plants evolved to absorb less slowest growth by far: hardest to control
weather: affected amount of sunlight / day
time: duration of light changed every day, as well as differed from other plants
temperature: temp in boxes controlled, temp of sunlit plants depends on time and temp of room (effect on photosynthesis)
intensity: sun changes position rel. to plants throughout the day so diff amounts of light at diff times of day hypothesis proved incorrect
purple light had slower growth rate than blue light, yellow had slower growth rate than red
hypothesis did not take quality into account: higher QUANTITIES of red and blue
blue & white lights: most beneficial for plants to grow under
yellow & green lights: least beneficial for plants, why they are reflected by chlorophyll Relevance to today can be used to find best quality of light for growing
eg. farming, gardening
can be used to slow down/speed up growth for observation in experiments
can be used to decrease need for extra resources/help with scarcity
to determine if growing plants using artificial light is more efficient/effective than growing plants with sunlight as the light source "When electric sources produce light, the wavelength is influenced by many things. For instance, a tungsten filament in an incandescent bulb emits more light with long wavelengths (the reds) when it is relatively cool, and more short wavelengths (the blues) when it is relatively hot." Vandre, Wayne. "Fluorescent Lights for Plant Growth." University of Alaska Fairbanks. Cooperative Extension Service, n.d. Web. 24 Apr. 2013. <http://www.uaf.edu/files/ces/publications-db/catalog/anr/HGA-00432.pdf>. Why sugar snap pea plants? Easy to grow (do not require high maintenance)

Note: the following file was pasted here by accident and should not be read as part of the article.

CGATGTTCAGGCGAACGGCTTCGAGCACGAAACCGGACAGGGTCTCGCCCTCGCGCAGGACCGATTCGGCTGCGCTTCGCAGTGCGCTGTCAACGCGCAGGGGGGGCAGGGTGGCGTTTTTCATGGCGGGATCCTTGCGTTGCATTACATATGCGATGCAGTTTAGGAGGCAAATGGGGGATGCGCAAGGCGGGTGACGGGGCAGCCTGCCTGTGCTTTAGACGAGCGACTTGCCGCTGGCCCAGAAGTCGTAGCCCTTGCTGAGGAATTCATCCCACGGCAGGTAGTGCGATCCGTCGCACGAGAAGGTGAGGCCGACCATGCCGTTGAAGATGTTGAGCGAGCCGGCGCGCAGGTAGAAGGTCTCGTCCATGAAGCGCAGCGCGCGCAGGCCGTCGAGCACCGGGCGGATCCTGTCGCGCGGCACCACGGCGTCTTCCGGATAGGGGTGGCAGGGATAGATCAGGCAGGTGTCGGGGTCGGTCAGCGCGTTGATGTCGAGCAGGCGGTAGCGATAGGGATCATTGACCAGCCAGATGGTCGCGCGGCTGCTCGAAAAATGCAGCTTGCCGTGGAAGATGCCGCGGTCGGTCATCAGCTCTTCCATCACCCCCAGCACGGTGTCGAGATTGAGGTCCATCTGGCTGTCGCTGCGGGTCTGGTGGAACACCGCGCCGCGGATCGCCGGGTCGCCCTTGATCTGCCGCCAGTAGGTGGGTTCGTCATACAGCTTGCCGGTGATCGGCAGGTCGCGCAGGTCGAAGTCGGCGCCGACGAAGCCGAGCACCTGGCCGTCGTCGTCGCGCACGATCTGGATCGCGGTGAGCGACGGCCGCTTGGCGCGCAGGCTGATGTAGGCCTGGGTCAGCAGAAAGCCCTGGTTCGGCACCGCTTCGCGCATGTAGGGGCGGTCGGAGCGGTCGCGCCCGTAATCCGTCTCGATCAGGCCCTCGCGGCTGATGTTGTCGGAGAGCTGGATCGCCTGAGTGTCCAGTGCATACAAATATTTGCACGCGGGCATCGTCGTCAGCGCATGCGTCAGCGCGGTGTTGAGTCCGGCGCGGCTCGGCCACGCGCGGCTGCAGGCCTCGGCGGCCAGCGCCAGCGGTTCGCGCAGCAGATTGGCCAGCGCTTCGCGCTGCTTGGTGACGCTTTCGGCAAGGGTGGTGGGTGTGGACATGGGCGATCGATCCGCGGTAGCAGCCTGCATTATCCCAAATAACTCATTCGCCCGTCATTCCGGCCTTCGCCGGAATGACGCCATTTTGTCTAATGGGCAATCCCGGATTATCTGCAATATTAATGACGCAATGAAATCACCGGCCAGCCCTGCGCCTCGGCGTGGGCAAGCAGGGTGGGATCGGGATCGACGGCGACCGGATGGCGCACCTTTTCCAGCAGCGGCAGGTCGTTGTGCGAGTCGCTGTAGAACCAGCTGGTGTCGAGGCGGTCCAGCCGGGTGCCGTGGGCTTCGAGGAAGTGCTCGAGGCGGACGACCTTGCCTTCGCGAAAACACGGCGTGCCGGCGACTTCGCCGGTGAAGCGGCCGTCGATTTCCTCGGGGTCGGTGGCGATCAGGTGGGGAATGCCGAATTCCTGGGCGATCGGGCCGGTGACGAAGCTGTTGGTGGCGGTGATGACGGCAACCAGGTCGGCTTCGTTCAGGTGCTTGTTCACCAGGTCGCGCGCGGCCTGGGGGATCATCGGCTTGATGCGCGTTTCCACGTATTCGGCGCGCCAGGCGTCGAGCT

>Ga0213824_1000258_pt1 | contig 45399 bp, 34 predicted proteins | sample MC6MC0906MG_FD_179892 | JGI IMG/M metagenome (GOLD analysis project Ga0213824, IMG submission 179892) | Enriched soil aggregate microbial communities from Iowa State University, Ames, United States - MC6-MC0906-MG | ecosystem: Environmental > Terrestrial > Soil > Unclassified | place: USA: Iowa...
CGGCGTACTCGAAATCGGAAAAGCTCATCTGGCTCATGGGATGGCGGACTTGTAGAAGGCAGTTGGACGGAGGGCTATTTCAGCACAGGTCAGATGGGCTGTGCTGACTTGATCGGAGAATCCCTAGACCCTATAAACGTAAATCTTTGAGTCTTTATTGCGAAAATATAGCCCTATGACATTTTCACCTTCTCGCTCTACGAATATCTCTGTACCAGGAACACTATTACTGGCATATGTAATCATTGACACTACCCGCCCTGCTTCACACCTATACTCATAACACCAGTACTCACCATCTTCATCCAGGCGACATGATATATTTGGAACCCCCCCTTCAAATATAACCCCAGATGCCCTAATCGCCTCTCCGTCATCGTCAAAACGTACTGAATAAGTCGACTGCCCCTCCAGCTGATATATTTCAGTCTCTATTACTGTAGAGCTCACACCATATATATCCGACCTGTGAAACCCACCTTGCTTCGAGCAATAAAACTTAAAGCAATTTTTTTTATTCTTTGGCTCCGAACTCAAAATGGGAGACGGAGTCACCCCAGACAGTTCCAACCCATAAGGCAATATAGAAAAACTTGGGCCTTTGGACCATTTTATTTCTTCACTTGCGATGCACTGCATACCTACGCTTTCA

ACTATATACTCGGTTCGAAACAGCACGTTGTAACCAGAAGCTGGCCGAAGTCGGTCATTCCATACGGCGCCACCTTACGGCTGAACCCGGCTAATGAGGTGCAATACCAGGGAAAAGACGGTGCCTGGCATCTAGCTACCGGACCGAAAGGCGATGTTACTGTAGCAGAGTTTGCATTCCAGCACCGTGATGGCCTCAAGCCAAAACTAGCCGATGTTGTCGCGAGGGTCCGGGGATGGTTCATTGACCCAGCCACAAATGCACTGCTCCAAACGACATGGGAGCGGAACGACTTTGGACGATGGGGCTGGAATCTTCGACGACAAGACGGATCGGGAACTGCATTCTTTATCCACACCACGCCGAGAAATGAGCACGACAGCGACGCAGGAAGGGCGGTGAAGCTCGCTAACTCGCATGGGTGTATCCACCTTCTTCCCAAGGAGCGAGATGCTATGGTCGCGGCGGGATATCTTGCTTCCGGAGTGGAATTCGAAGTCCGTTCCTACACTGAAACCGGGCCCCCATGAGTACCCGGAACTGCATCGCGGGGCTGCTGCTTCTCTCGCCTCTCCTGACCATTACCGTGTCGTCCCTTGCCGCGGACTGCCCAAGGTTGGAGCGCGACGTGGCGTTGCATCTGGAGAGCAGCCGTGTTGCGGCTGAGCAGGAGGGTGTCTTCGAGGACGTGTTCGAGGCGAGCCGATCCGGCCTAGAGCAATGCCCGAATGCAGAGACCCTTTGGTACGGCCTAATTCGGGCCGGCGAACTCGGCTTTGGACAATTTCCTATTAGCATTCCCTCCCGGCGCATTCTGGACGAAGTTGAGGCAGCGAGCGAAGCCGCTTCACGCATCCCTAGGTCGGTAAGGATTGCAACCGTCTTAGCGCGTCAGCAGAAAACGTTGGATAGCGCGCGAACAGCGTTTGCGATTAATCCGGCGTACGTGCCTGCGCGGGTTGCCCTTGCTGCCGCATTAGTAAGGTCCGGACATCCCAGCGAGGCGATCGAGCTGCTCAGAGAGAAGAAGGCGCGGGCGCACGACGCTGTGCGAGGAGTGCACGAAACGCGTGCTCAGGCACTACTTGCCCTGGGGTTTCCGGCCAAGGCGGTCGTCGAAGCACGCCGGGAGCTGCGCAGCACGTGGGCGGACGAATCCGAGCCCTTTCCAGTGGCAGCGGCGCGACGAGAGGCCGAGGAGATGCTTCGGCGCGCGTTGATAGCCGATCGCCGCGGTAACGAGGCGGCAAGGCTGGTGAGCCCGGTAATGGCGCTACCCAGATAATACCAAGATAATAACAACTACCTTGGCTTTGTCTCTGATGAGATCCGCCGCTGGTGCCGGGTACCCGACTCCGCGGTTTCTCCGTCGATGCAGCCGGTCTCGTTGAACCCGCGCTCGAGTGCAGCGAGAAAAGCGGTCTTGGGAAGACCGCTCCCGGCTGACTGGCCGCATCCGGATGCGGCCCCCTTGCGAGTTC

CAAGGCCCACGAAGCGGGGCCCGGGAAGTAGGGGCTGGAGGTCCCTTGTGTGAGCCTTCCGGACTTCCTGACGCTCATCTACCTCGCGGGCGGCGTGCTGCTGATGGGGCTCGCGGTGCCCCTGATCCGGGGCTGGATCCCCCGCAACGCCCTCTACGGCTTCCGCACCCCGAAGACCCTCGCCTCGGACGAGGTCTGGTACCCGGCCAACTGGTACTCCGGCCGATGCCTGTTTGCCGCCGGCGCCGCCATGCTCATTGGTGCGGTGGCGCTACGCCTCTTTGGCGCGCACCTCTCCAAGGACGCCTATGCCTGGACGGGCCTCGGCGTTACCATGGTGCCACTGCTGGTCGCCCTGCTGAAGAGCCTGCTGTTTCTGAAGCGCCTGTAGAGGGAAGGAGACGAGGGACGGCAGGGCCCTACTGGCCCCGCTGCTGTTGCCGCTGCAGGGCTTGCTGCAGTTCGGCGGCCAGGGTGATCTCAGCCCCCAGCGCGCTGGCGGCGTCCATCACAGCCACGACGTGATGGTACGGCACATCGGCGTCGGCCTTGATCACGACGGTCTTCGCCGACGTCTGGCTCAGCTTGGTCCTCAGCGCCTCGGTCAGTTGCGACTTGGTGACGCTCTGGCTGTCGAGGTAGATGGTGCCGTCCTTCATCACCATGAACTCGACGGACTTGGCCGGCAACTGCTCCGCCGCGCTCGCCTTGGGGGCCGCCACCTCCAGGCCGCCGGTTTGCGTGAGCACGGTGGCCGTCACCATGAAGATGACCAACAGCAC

Not too big in size
Grow quickly (were able to fully mature in a few weeks)
Easily accessible By Caroline Smith and Sydney Reynolds References Jackie D. "Requirements for Plant Growth." Requirements for Plant Growth. N.p., 18 July 2012. Web. 05 Feb. 2013. <http://www.aces.uiuc.edu/vista/html_pubs/hydro/require.html>.
"AZ Master Gardener Manual: Environmental Factors." AZ Master Gardener Manual: Environmental Factors. The University of Arizona, 1998. Web. 04 Feb. 2013. <http://ag.arizona.edu/pubs/garden/mg/botany/environmental.html>.
Danielle Dunn, edublogs, 2011. Web. <http://dedunn.edublogs.org/2011/06/08/chlorophyll-and-absorption-of-light/>.Butler,
Madigan, Jay. "What Wavelength Goes With a Color?" What Wavelength Goes With a Color? National Aeronautics and Space Administration, n.d. Web. 06 Feb. 2013. <http://science-edu.larc.nasa.gov/EDDOCS/Wavelengths_for_Colors.html>.
"Light and Color @ The Franklin Institute." Light and Color @ The Franklin Institute. The Franklin Institute, n.d. Web. 06 Feb. 2013. <http://www.fi.edu/color/color.html>.
Raven, Peter H. "How Plants Grow in Response to Their Environment."Http://www.mhhe.com/biosci/genbio/raven6b/graphics/raven06b/other/raven06_41.pdf”. McGraw-Hill Higher Education, Jan. 1996. Web. 2 Feb. 2013.
Miller, Ken. "Photosynthesis: Introduction." Photosynthesis: Introduction. Pearson, n.d. Web. 07 Feb. 2013. <http://www.phschool.com/science/biology_place/biocoach/photosynth/intro.html>.
Richard E. Barrans Jr., Ph.D; Argonne National Laboratory, 2012. Web. <http://www.newton.dep.anl.gov/askasci/phy99/phy99523.htm>.